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What Really Matters for Infants

21 Jan 2014 by Ginny Vitiello

A primary school teacher provides care for a baby.

I have to admit, I cringe a little each time I walk into an infant classroom and see a monthly curriculum posted to the bulletin board. Usually it’s filled with age-appropriate activities that any baby would love. But there’s always that moment when I wonder, does this center feel the pressure to focus on pre-academic skills, even for their littlest clients?

So it’s heartening to see that Zero to Three is putting out a series (PDF) aimed at the thoughtful inclusion of infant and toddler classrooms in QRISs (Quality Rating and Improvement Systems). They point out how standards can be written to encourage real quality improvements by incentivizing things like continuity of care, developmental screenings, and, yes, developmentally appropriate curricula. At the core of their recommendations are standards to encourage relationships— relationships between caregivers and babies, between babies as peers, and between caregivers and families.

Centers and caregivers need that message so that they can focus on the things that really matter for babies. Infants grow at an amazing rate, and they have some key developmental tasks:

  • Establish trust in their caregivers and their environments
    • Will my needs be met? Will my caregivers act in predictable and loving ways? Is my environment safe to explore?
  • Use their whole bodies to explore and learn
    • What will happen if I throw this? What does that object feel and taste like? Can I get that if I reach for it? How will my caregivers or peers respond when I do this?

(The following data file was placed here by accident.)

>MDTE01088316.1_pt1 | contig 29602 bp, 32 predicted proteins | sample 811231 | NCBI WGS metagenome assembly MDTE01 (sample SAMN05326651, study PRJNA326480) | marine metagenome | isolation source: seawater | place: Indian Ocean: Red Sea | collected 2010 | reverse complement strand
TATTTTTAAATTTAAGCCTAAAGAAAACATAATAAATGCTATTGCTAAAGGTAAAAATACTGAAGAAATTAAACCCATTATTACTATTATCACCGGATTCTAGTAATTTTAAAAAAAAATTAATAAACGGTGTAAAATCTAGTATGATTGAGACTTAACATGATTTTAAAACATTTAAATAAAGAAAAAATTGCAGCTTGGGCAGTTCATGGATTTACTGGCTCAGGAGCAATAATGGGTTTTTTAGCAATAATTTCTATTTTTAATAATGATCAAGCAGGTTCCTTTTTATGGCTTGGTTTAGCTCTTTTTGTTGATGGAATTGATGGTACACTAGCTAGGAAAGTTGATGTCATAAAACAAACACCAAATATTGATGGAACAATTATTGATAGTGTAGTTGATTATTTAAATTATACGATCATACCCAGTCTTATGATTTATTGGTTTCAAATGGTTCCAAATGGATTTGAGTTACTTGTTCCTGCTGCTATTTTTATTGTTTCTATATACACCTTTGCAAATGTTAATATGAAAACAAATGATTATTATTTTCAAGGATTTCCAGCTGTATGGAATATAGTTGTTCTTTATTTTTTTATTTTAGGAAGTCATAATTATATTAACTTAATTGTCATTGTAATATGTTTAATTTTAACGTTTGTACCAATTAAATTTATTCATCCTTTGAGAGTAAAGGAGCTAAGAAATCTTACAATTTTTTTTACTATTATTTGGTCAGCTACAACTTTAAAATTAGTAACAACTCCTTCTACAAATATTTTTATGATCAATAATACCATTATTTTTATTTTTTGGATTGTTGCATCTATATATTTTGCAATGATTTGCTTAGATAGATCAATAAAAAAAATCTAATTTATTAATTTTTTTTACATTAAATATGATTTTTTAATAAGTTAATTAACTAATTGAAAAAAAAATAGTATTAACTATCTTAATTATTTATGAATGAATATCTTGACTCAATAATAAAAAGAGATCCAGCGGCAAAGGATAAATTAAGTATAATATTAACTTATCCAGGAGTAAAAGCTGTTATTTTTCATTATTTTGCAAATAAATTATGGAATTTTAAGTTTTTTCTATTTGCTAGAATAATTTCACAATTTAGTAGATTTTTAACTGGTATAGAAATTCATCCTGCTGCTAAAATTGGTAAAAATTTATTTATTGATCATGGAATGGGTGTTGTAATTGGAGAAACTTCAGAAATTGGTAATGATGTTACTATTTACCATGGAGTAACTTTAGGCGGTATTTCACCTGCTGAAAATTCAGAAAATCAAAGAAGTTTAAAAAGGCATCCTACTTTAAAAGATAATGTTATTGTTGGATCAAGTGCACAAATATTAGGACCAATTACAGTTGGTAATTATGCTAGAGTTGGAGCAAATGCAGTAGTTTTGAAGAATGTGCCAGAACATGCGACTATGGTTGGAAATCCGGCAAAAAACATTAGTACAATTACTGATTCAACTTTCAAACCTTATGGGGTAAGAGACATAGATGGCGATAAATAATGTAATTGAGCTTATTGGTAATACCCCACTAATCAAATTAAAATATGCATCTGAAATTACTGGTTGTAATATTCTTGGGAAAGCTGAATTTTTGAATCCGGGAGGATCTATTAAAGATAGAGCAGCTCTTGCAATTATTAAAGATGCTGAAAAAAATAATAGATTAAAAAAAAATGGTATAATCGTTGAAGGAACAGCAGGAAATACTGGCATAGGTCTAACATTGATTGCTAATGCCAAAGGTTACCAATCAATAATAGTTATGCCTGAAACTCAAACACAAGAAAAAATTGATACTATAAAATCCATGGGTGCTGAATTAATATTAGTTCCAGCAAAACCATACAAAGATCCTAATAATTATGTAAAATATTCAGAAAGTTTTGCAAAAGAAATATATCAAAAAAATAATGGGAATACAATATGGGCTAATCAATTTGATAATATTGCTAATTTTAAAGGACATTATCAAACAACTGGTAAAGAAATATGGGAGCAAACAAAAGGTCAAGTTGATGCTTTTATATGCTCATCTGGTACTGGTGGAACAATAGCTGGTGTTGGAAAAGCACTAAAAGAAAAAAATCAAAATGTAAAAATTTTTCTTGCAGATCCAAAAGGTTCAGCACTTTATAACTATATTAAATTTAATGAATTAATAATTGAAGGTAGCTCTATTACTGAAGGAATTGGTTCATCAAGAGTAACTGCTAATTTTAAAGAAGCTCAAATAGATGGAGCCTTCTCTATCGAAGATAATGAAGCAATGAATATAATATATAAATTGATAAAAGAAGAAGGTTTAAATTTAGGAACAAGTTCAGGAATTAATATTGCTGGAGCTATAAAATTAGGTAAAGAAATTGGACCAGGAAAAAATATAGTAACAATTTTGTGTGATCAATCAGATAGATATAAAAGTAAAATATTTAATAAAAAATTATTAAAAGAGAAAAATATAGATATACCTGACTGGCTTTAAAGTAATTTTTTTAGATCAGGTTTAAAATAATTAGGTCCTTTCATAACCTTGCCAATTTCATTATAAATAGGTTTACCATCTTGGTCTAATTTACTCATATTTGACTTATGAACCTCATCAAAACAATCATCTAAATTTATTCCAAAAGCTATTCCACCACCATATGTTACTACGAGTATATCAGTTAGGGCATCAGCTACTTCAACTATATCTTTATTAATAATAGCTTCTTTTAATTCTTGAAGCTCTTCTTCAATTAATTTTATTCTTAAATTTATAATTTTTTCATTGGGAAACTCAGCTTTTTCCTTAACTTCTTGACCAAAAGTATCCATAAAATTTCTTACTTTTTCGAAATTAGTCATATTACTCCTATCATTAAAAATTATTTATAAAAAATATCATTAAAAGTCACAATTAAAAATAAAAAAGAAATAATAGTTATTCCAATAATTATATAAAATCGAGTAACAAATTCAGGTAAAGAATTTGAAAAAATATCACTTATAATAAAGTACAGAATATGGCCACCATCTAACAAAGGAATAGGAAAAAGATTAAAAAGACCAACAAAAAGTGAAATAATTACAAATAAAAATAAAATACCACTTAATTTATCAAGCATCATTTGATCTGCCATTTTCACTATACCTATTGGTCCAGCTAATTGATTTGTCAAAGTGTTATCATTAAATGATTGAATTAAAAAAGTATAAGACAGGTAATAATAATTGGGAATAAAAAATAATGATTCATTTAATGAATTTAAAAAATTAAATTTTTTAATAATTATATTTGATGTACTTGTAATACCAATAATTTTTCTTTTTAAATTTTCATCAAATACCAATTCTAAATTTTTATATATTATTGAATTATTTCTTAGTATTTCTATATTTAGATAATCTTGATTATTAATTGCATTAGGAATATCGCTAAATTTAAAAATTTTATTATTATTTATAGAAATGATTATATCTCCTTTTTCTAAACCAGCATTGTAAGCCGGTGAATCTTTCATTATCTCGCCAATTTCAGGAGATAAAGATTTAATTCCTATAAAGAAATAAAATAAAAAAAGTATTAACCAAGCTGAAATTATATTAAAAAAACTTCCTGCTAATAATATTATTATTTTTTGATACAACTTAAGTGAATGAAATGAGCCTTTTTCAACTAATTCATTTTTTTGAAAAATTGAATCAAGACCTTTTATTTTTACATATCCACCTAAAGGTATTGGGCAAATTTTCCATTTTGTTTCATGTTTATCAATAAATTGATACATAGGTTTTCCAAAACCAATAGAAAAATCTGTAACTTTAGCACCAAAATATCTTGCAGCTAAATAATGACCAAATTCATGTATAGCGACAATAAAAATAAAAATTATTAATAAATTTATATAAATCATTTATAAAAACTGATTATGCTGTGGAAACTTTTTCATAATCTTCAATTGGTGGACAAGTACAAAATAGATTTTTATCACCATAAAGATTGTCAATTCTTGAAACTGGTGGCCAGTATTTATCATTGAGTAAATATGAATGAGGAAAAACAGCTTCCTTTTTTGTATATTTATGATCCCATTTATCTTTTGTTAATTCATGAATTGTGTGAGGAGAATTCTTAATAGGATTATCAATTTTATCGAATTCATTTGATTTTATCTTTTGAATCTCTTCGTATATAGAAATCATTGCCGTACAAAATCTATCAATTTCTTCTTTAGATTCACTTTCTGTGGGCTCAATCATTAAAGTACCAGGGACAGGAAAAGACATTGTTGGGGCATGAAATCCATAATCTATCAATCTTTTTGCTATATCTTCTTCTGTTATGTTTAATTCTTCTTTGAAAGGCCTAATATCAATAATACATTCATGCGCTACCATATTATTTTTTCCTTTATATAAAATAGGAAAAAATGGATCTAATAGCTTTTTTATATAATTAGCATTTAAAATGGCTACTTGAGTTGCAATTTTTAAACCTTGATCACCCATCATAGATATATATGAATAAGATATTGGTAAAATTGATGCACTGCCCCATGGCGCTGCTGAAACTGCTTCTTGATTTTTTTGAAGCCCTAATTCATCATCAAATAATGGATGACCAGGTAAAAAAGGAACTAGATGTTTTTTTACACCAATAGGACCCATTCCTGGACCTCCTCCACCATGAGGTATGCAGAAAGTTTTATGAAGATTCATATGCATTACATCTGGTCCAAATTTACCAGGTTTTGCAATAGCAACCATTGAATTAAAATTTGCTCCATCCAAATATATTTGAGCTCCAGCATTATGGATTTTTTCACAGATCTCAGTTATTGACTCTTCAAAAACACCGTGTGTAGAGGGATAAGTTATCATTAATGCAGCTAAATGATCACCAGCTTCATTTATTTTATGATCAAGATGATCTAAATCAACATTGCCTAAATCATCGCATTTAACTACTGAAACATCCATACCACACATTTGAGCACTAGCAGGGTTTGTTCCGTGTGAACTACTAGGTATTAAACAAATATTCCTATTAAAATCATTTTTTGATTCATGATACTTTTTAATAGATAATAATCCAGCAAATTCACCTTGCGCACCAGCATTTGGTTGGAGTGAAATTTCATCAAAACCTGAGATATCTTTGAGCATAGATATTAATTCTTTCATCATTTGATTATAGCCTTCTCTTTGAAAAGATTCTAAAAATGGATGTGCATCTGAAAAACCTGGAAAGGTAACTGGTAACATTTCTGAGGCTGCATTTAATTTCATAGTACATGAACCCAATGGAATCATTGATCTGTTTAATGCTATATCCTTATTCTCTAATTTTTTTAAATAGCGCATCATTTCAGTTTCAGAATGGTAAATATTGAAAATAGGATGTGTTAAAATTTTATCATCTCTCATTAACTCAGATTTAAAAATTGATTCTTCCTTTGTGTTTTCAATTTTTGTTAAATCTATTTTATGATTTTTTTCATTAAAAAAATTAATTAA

• Lay the groundwork for communication
    • What sounds can I make? How do my caregivers respond? How does back-and-forth communication work? Can I use a word to ask for that?

Caregivers do their most important work when they help infants meet these early goals. They do that by engaging in routine care and providing a safe environment, no doubt. But development really takes off when caregivers engage with babies face-to-face, sensitively respond to their individual needs, help them explore their world, and use lots of language and vocalizations along the way.

The core principles in Zero to Three’s new series are closely aligned with the work that my colleagues and I at Teachstone® strive to do. It has been (and will be) wonderful to watch as these principles increasingly make it into policy, as I believe they will; and it will be the advocacy and hard work from groups like Zero to Three to get us there.

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